December 4, 2002
From: Nishina Masayoshi
Concerning Jun Imamoto's recent message on Cratena affinis. Afterer he sent the message, he and I have tried to re-sort some animals which have similar external features.
Type A: This has almost perfect external features of C. affinis as described by Baba.
Type B: This is the same photo that J. Imamoto already sent to you. As you said the only difference is the digestive gland colour, This red digestive gland colour always appears only around the base of the cerata like that. I feel this is maybe a color variation of Type A.
Type C: [see photo below] This has different external features. The animal has no fine, longitudinal, opaque white lines on the cerata, there are white dots on the cerata or white area around the tip of the cerata instead of the lines, there is no orange or red patch on each side of the head, the body is covered in white and orange-yellow specks. The upper half of the rhinophore is white, next, an orange band continues. Perhaps, this animal and Dr.Gosliner's animal Cratena sp.1 in his book Nudibranchs of Southern Africa are the same. I also feel the shape of the cerata is bit different from Type A and Type B.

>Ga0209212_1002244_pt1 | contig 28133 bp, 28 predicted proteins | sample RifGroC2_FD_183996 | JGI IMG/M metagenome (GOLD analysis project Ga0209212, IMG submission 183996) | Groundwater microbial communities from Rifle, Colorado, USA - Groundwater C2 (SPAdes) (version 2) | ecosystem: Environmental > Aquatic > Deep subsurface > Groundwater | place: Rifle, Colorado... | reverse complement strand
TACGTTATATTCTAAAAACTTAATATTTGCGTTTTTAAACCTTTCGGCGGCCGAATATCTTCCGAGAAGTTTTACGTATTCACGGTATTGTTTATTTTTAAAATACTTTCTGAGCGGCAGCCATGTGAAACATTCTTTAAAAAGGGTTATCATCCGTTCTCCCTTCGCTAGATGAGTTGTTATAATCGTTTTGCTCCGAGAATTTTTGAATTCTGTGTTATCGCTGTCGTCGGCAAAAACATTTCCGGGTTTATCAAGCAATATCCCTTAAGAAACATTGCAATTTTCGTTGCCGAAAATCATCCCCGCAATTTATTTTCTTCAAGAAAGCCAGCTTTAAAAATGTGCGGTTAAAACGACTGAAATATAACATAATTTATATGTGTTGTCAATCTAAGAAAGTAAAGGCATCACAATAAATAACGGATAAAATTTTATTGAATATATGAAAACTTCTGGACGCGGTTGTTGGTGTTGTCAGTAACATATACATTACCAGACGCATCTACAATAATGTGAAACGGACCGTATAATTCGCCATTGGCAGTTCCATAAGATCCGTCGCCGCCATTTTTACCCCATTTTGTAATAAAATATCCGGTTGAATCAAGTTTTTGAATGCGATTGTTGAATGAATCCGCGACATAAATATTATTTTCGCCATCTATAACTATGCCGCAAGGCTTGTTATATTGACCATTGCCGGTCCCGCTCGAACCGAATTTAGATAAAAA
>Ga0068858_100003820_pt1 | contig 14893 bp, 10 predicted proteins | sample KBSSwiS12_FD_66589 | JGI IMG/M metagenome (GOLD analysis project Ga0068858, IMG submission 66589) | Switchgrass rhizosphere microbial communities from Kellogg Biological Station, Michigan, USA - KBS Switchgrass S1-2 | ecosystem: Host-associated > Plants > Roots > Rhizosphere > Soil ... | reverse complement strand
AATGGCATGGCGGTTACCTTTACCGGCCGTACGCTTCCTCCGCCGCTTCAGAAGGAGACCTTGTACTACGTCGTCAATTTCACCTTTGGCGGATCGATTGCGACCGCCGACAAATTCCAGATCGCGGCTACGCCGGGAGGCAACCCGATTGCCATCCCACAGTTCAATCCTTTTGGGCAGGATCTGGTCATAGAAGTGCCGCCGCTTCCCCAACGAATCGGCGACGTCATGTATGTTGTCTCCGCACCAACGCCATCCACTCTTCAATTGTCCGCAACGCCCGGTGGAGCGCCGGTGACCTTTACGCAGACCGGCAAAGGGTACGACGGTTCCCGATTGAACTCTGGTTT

These animals are rather common on Hachijo Island and Izu Peninsula, Japan, but very difficult to find and photograph because of their small size.
email@example.comMasayoshi, N., 2002 (Dec 4) Re: Cratena affinis? from Japan. [Message in] Sea Slug Forum. Australian Museum, Sydney. Available from http://www.seaslugforum.net/find/8517
Dear Nishina & Jun,
Thanks for your thoughtful observations. I would agree that your type A and B are just the result of food in the digestive gland. Concerning type C, I agree that the differences are of a more significant nature than between A & B, in particular the lack of white lines on cerata and lack of red patches on the head. However the general shape of the cerata and the body are very similar so it is possible they may turn out to be variations of one species. One thing I do notice in your photo alongside of Type C is that the flattened rings on the rhinophores seem to have been replaced by a radiating set of papillae. If you could send a photo showing this more clearly it might be useful. At present I think I will move 'Type C' to a separate page, Cratena cf. affinis, until its relationship to the more 'typical' form is determined.